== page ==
by Duncan Walker
BBC News Online, at Heathrow airport
As the last ever Concorde flight landed at Heathrow Airport on Friday afternoon, a wave of applause followed by a huge cheer went up from the thousands of people gathered there for the historical event.
Snap happy Concorde fans record history
The sight of the three supersonic jets landing one after another was itself an extraordinary event for the enthusiasts in the crowd - some of whom had travelled from as far away as South Africa.
Knowing that it was never to happen again sent many grown men scurrying for better vantage points.
And after the final jet touched down, having performed its last loop around the Bay of Biscay, more than a couple were close to tears.
Fanatic Ian Macmillan summed up the feelings of many fans when he said: "After all these years, it's still the most fantastic of all aviation experiences.
"Knowing it will never fly again gives a sense of sadness and pride at the same time."
And Hounslow resident Julie Davis said: "Even though I have lived under the flight path for years and have had to put up with its noise every day, I will definitely miss it."
There had been a similar reaction earlier in the day, when the assembled masses proudly watched as one of the planes took off from Heathrow for the last time - leaving a tail of yellow-brown smoke in its wake.
It was a sad day for former Concorde captain Jacky Ramon
Among those who showed up at the airport on a chilly afternoon, determined to give Concorde a proper send-off, was a group of 60 French enthusiasts who had travelled over from Paris for the occasion.
Former Air France Concorde pilot Jacky Ramon said: "This is a very sad day for me, but it's also a very happy day because I want to congratulate the British for celebrating this with some honour."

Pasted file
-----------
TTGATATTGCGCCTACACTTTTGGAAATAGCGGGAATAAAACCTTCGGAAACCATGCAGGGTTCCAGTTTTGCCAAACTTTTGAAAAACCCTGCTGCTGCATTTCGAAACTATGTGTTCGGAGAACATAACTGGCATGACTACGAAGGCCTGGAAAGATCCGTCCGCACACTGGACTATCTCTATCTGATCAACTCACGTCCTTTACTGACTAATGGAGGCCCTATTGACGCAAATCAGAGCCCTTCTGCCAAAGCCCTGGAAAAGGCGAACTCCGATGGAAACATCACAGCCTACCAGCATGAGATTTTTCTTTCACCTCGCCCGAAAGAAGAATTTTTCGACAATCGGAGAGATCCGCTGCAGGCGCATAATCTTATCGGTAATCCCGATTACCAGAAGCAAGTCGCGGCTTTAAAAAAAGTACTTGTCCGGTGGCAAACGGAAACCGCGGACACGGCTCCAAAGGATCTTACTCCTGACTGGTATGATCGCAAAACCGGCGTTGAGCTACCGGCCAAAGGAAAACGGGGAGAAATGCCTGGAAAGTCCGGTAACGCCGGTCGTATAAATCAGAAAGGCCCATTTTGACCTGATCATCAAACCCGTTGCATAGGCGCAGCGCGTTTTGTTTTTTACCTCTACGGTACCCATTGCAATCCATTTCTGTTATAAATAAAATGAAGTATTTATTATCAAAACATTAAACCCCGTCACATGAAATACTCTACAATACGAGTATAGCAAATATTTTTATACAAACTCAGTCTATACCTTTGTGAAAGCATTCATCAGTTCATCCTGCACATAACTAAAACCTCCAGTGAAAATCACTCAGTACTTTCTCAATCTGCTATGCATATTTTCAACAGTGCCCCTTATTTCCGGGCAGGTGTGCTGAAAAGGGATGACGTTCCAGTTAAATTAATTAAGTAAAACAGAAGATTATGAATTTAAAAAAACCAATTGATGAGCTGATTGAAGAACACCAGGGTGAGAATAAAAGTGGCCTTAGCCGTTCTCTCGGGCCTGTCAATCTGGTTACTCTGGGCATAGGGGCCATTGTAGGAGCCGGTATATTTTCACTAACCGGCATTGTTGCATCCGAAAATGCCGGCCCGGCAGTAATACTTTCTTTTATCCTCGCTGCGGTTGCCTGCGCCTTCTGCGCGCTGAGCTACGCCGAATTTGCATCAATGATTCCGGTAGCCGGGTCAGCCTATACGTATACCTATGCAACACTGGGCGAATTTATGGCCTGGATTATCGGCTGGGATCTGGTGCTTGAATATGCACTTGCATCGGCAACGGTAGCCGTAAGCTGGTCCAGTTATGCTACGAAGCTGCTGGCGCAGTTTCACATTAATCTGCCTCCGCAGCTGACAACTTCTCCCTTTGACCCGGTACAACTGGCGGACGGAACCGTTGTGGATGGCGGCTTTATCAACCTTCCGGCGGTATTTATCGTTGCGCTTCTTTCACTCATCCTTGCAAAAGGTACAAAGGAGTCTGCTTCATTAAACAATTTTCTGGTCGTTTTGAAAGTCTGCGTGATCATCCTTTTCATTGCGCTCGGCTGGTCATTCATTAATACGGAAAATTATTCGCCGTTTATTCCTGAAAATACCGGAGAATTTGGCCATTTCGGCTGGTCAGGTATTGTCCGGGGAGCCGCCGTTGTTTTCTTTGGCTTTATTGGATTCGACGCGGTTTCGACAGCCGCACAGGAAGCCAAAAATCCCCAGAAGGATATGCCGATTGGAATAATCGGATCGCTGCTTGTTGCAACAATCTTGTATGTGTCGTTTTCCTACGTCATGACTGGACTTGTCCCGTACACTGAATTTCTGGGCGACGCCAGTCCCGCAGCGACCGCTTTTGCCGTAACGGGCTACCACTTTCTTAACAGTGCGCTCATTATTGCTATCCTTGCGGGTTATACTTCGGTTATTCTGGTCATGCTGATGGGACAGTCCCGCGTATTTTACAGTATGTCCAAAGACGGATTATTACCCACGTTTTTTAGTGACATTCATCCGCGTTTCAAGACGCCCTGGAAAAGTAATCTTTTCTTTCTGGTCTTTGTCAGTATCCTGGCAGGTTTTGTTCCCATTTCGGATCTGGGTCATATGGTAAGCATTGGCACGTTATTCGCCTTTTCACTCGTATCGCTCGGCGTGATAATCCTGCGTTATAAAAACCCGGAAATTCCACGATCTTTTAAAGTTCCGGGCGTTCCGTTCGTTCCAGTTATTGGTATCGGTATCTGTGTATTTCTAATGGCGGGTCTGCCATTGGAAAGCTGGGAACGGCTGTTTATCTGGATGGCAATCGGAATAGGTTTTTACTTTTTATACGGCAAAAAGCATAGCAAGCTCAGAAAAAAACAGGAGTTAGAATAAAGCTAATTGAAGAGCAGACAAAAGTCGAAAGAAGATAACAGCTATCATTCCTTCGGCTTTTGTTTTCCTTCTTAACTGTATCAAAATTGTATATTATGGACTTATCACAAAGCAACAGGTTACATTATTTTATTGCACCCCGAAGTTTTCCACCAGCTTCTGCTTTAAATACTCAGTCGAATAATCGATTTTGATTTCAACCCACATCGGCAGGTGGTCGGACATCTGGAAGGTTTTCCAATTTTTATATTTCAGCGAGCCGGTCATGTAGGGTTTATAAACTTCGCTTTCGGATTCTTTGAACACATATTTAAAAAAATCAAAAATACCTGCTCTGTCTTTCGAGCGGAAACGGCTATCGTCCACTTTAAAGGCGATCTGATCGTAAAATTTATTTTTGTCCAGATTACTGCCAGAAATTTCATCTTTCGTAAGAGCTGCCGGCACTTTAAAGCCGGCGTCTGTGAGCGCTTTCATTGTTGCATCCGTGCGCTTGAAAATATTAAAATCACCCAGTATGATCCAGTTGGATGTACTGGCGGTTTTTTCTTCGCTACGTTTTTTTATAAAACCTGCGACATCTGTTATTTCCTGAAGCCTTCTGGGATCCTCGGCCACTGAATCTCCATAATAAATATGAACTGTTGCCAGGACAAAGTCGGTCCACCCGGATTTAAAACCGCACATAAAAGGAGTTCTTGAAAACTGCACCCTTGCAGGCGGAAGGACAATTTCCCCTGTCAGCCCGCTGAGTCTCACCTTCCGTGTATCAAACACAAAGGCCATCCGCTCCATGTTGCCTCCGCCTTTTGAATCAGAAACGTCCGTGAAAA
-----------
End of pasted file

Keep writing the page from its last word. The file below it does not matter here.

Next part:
Mr Ramon, who last flew Concorde from New York to Paris on 30 May 2003 - the day before the French planes were taken out of service - said: "Our response was shameful."
British fans were also well represented, and included Andrew Cole and his nine-year-old son Matthew, from Cornwall.
Jenny and Peter Cracknell travelled from Essex for a "historic day"
"I have always been interested in Concorde, and I went on it for my 30th birthday five years ago," Mr Cole said.
"It was an amazing experience, and I am very sad that Matthew will never have the chance that I had."
Also enjoying the day was 16-year-old Peter Cracknell and his 21-year-old sister, Jenny, from Harlow in Essex.
"I have seen it take off before, but nothing compares to today," Peter said. "I don't think they should have taken them out of service - I would love to have flown on one."
On this historic occasion, spectators had waited patiently all day with binoculars and cameras at the ready.
Many had come equipped with ladders to get a better view of the landings and continued to clamour for the best vantage points as the planes headed for the hangers.
Few were disappointed by the day and their chance to witness what is likely to be the end of supersonic passenger travel - for the foreseeable future at least.